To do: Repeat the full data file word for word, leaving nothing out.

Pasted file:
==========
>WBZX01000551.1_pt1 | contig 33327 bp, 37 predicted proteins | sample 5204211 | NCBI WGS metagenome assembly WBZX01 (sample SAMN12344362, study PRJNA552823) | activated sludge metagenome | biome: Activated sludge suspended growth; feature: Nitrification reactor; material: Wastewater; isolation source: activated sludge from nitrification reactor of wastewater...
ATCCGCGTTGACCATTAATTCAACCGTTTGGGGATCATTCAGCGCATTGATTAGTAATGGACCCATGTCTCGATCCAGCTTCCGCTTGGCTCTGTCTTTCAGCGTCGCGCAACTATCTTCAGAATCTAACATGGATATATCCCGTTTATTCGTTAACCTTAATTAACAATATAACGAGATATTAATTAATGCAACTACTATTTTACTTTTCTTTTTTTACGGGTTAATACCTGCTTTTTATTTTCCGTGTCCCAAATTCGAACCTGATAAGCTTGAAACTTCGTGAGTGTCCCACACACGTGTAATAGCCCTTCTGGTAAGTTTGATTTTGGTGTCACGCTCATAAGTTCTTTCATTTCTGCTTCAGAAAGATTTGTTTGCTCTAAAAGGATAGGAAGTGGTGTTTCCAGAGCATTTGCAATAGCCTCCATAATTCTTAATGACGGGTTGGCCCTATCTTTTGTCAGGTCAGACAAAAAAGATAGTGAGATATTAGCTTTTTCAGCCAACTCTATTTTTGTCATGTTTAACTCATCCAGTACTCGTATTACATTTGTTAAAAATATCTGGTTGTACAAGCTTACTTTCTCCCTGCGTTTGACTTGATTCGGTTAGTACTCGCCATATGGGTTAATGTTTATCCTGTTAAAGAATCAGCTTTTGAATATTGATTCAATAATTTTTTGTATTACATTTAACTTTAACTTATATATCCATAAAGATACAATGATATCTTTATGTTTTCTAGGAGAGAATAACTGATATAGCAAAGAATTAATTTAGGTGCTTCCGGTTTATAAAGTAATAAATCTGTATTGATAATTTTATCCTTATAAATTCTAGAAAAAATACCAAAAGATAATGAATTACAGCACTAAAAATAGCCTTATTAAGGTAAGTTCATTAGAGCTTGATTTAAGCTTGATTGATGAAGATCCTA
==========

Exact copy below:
>WBZX01000551.1_pt1 | contig 33327 bp, 37 predicted proteins | sample 5204211 | NCBI WGS metagenome assembly WBZX01 (sample SAMN12344362, study PRJNA552823) | activated sludge metagenome | biome: Activated sludge suspended growth; feature: Nitrification reactor; material: Wastewater; isolation source: activated sludge from nitrification reactor of wastewater...
ATCCGCGTTGACCATTAATTCAACCGTTTGGGGATCATTCAGCGCATTGATTAGTAATGGACCCATGTCTCGATCCAGCTTCCGCTTGGCTCTGTCTTTCAGCGTCGCGCAACTATCTTCAGAATCTAACATGGATATATCCCGTTTATTCGTTAACCTTAATTAACAATATAACGAGATATTAATTAATGCAACTACTATTTTACTTTTCTTTTTTTACGGGTTAATACCTGCTTTTTATTTTCCGTGTCCCAAATTCGAACCTGATAAGCTTGAAACTTCGTGAGTGTCCCACACACGTGTAATAGCCCTTCTGGTAAGTTTGATTTTGGTGTCACGCTCATAAGTTCTTTCATTTCTGCTTCAGAAAGATTTGTTTGCTCTAAAAGGATAGGAAGTGGTGTTTCCAGAGCATTTGCAATAGCCTCCATAATTCTTAATGACGGGTTGGCCCTATCTTTTGTCAGGTCAGACAAAAAAGATAGTGAGATATTAGCTTTTTCAGCCAACTCTATTTTTGTCATGTTTAACTCATCCAGTACTCGTATTACATTTGTTAAAAATATCTGGTTGTACAAGCTTACTTTCTCCCTGCGTTTGACTTGATTCGGTTAGTACTCGCCATATGGGTTAATGTTTATCCTGTTAAAGAATCAGCTTTTGAATATTGATTCAATAATTTTTTGTATTACATTTAACTTTAACTTATATATCCATAAAGATACAATGATATCTTTATGTTTTCTAGGAGAGAATAACTGATATAGCAAAGAATTAATTTAGGTGCTTCCGGTTTATAAAGTAATAAATCTGTATTGATAATTTTATCCTTATAAATTCTAGAAAAAATACCAAAAGATAATGAATTACAGCACTAAAAATAGCCTTATTAAGGTAAGTTCATTAGAGCTTGATTTAAGCTTGATTGATGAAGATCCTA